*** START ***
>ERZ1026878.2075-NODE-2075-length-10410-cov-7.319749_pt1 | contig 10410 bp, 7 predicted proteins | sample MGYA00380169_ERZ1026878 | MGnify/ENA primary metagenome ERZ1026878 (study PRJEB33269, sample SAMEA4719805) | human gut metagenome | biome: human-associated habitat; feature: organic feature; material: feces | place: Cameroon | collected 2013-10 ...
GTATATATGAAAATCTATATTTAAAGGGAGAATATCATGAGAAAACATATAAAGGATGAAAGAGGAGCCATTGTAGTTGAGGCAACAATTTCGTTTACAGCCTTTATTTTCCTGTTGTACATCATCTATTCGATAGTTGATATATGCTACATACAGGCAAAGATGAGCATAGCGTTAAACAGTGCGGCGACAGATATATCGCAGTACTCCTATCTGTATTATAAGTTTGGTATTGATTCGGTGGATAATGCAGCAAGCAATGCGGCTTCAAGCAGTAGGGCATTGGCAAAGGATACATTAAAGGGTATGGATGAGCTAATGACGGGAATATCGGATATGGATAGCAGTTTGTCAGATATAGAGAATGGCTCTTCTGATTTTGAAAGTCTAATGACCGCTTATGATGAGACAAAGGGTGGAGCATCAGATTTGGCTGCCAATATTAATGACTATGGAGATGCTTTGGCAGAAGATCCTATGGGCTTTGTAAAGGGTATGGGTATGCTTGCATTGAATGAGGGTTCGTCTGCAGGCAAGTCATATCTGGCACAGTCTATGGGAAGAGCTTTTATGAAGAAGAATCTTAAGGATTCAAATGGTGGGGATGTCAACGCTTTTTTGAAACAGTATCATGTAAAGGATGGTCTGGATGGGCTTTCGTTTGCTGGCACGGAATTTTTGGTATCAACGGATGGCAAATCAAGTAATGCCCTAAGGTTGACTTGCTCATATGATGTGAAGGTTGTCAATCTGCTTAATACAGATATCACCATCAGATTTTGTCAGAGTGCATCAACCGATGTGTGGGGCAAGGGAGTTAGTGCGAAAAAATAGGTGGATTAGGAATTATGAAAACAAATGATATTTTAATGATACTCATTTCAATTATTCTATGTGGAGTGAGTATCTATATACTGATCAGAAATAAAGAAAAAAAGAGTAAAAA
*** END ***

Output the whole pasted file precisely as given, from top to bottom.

>ERZ1026878.2075-NODE-2075-length-10410-cov-7.319749_pt1 | contig 10410 bp, 7 predicted proteins | sample MGYA00380169_ERZ1026878 | MGnify/ENA primary metagenome ERZ1026878 (study PRJEB33269, sample SAMEA4719805) | human gut metagenome | biome: human-associated habitat; feature: organic feature; material: feces | place: Cameroon | collected 2013-10 ...
GTATATATGAAAATCTATATTTAAAGGGAGAATATCATGAGAAAACATATAAAGGATGAAAGAGGAGCCATTGTAGTTGAGGCAACAATTTCGTTTACAGCCTTTATTTTCCTGTTGTACATCATCTATTCGATAGTTGATATATGCTACATACAGGCAAAGATGAGCATAGCGTTAAACAGTGCGGCGACAGATATATCGCAGTACTCCTATCTGTATTATAAGTTTGGTATTGATTCGGTGGATAATGCAGCAAGCAATGCGGCTTCAAGCAGTAGGGCATTGGCAAAGGATACATTAAAGGGTATGGATGAGCTAATGACGGGAATATCGGATATGGATAGCAGTTTGTCAGATATAGAGAATGGCTCTTCTGATTTTGAAAGTCTAATGACCGCTTATGATGAGACAAAGGGTGGAGCATCAGATTTGGCTGCCAATATTAATGACTATGGAGATGCTTTGGCAGAAGATCCTATGGGCTTTGTAAAGGGTATGGGTATGCTTGCATTGAATGAGGGTTCGTCTGCAGGCAAGTCATATCTGGCACAGTCTATGGGAAGAGCTTTTATGAAGAAGAATCTTAAGGATTCAAATGGTGGGGATGTCAACGCTTTTTTGAAACAGTATCATGTAAAGGATGGTCTGGATGGGCTTTCGTTTGCTGGCACGGAATTTTTGGTATCAACGGATGGCAAATCAAGTAATGCCCTAAGGTTGACTTGCTCATATGATGTGAAGGTTGTCAATCTGCTTAATACAGATATCACCATCAGATTTTGTCAGAGTGCATCAACCGATGTGTGGGGCAAGGGAGTTAGTGCGAAAAAATAGGTGGATTAGGAATTATGAAAACAAATGATATTTTAATGATACTCATTTCAATTATTCTATGTGGAGTGAGTATCTATATACTGATCAGAAATAAAGAAAAAAAGAGTAAAAA